If the needle is found at the first position, this function would only cycle once. If the needle is at the last position in the array or not found at all, it cycles n times, n being the size of the array. As said, the Big O notation describes the upper bound. This function is also O (n).
Upping the ante
I hope the idea of the big O notation is clear to you now, it is now time to dive in a little deeper:
function containsDuplicates($strings) { $c = count($strings); for ($i = 0; $i < $c; $i++) { for ($ii = 0; $i < $c; $ii++) { if ($i == $ii) { continue; } else if ($strings[$i] == $strings[$ii]) { return true; } } } return false; }
This function takes an array of strings and checks if there are duplicates within this. Every position of the array is checked against every position in the array. Therefore this algorithm could be described as O (n^{2}).
Keeping the dominant term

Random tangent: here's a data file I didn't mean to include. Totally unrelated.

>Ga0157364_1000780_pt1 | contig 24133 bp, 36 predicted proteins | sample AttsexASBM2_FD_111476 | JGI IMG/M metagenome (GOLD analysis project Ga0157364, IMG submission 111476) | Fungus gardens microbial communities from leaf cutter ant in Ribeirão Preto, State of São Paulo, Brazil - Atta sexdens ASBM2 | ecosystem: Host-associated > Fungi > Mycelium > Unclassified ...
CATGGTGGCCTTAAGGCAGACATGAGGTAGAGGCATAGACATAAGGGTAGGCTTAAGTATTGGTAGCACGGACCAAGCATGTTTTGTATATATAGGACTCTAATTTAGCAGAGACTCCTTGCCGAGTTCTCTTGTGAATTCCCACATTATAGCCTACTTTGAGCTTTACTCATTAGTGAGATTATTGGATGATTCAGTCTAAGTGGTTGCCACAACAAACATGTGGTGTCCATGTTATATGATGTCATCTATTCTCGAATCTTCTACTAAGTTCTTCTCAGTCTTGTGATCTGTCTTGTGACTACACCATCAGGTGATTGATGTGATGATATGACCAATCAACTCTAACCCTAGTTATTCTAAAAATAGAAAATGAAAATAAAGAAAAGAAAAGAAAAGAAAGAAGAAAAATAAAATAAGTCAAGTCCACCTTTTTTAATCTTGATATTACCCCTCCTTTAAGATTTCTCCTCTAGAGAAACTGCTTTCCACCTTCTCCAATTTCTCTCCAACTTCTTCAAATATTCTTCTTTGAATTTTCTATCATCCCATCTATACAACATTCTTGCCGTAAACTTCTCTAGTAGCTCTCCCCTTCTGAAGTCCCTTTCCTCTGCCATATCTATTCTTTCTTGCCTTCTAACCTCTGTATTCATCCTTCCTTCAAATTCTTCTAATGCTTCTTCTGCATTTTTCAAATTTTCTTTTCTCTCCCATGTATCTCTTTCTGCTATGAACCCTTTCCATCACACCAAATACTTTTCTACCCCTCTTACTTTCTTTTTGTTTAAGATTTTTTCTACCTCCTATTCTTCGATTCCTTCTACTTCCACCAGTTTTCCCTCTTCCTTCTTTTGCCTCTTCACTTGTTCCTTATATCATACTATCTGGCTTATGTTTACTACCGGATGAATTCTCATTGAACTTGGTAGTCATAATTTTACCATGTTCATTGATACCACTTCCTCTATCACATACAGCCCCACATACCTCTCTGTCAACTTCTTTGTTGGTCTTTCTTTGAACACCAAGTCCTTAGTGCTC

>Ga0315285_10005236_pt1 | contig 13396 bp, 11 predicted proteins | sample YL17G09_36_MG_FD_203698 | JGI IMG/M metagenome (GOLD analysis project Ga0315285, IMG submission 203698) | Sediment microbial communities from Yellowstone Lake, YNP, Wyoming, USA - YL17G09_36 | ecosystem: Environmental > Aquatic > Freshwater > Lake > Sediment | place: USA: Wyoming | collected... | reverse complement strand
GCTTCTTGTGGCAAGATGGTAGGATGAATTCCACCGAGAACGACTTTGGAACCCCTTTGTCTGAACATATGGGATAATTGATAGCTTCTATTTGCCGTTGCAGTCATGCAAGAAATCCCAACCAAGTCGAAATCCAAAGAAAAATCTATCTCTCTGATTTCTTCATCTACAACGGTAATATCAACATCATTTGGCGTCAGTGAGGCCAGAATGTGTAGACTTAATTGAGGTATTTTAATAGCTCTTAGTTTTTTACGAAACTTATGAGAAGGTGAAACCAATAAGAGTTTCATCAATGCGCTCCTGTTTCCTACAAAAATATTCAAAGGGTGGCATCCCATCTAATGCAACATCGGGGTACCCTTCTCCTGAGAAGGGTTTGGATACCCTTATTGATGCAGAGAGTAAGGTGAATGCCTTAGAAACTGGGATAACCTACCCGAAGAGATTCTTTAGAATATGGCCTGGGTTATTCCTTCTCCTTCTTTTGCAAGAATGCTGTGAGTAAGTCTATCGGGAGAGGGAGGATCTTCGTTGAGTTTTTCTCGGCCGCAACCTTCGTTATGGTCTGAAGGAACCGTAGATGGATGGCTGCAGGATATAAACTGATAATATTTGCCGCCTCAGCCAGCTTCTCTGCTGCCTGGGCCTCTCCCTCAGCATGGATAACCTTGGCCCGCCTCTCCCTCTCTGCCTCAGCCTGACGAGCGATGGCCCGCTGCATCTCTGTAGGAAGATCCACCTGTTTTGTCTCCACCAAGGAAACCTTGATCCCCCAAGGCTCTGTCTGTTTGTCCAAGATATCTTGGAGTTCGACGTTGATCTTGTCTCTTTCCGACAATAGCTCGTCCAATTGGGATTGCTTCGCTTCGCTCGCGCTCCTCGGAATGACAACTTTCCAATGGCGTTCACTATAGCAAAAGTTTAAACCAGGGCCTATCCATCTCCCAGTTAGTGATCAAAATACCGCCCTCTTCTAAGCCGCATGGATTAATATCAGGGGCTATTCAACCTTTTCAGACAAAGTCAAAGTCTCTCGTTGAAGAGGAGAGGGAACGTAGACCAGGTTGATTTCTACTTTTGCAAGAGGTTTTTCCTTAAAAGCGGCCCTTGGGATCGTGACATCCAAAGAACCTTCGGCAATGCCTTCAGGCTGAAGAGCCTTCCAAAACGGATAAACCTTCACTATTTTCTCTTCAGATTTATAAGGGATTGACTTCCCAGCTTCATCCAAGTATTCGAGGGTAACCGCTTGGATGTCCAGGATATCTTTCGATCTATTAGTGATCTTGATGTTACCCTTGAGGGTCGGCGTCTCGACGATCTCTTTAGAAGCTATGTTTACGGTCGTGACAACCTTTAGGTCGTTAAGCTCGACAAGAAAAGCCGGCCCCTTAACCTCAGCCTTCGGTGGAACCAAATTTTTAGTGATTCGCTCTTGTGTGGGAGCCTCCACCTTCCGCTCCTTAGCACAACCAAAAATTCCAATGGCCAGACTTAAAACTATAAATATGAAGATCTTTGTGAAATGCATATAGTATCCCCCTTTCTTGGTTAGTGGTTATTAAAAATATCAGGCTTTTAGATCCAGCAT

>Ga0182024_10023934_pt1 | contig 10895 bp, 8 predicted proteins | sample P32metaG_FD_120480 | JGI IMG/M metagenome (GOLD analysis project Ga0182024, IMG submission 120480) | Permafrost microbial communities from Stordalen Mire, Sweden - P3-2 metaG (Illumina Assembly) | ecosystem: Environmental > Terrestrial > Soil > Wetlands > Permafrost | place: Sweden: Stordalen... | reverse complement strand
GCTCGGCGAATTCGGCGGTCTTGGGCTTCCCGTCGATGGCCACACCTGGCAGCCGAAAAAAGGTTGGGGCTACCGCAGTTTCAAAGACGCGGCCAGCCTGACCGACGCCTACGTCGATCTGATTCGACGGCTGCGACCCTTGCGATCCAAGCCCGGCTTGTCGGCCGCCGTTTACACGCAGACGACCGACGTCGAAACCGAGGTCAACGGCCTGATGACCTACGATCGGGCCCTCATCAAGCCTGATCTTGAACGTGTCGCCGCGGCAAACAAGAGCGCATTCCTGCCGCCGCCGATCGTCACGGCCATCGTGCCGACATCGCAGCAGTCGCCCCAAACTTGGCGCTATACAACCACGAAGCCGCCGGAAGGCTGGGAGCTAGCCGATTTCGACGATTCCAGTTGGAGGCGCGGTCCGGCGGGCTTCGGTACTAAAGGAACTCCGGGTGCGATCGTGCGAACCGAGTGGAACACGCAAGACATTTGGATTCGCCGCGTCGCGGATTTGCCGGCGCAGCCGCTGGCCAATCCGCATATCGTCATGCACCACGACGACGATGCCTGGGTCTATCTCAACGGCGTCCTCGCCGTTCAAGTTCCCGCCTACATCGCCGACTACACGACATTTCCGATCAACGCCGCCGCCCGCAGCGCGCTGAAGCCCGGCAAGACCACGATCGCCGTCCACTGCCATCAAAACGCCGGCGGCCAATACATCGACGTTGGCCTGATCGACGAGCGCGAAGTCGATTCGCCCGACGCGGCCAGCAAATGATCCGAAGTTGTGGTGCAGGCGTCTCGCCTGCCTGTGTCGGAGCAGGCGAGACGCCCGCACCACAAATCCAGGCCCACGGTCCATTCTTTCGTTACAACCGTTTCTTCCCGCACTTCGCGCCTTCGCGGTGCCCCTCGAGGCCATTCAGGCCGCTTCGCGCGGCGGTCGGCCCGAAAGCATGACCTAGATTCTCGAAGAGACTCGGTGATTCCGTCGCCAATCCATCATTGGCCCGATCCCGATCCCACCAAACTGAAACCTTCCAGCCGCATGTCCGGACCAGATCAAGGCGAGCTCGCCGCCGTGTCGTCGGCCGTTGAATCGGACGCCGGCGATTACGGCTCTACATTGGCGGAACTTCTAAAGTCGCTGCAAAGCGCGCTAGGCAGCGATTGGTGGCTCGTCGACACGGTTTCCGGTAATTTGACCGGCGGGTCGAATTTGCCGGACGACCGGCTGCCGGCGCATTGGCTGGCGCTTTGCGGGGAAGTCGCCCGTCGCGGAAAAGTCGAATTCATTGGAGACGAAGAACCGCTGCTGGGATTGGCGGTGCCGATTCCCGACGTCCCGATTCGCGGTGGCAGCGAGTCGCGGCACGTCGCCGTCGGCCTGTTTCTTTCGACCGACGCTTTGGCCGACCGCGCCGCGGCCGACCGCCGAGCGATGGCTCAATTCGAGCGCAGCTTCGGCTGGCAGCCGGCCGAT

You might wonder whether notations as O (n^2 + 10n) are valid. To be short: they aren't. The Big O notation always describes the upper bound of the most dominant term. Let me clarify this for you with another example. Take into account the following function:
function weirdCalculation($n) { //I be doing n^2 + 10n stuff }
Below is a graph of the various amount of steps taken inside the function weirdCalculation for various values of n (red line). There also is a line which neglects the 10*n part and only shows the n^{2} part. Based on this graph only it might not make sense to call weirdCalculation O (n^{2}):